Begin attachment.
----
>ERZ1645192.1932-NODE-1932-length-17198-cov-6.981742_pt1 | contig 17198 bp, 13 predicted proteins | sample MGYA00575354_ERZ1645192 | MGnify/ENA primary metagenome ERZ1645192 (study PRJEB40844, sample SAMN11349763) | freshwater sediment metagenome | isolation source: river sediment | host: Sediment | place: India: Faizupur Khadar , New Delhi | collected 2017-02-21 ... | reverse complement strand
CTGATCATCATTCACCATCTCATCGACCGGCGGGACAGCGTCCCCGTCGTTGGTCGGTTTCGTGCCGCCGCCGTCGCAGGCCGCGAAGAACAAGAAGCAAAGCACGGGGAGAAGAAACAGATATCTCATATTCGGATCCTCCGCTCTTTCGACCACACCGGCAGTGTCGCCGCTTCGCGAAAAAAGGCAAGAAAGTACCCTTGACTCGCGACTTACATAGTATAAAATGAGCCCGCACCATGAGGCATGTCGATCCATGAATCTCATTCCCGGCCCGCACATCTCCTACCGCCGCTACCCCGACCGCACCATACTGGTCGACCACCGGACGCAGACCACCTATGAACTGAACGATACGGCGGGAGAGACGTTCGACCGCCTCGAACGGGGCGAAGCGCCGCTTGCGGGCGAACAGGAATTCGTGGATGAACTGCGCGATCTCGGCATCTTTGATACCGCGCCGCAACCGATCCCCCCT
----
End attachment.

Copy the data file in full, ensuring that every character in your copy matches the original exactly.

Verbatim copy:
>ERZ1645192.1932-NODE-1932-length-17198-cov-6.981742_pt1 | contig 17198 bp, 13 predicted proteins | sample MGYA00575354_ERZ1645192 | MGnify/ENA primary metagenome ERZ1645192 (study PRJEB40844, sample SAMN11349763) | freshwater sediment metagenome | isolation source: river sediment | host: Sediment | place: India: Faizupur Khadar , New Delhi | collected 2017-02-21 ... | reverse complement strand
CTGATCATCATTCACCATCTCATCGACCGGCGGGACAGCGTCCCCGTCGTTGGTCGGTTTCGTGCCGCCGCCGTCGCAGGCCGCGAAGAACAAGAAGCAAAGCACGGGGAGAAGAAACAGATATCTCATATTCGGATCCTCCGCTCTTTCGACCACACCGGCAGTGTCGCCGCTTCGCGAAAAAAGGCAAGAAAGTACCCTTGACTCGCGACTTACATAGTATAAAATGAGCCCGCACCATGAGGCATGTCGATCCATGAATCTCATTCCCGGCCCGCACATCTCCTACCGCCGCTACCCCGACCGCACCATACTGGTCGACCACCGGACGCAGACCACCTATGAACTGAACGATACGGCGGGAGAGACGTTCGACCGCCTCGAACGGGGCGAAGCGCCGCTTGCGGGCGAACAGGAATTCGTGGATGAACTGCGCGATCTCGGCATCTTTGATACCGCGCCGCAACCGATCCCCCCT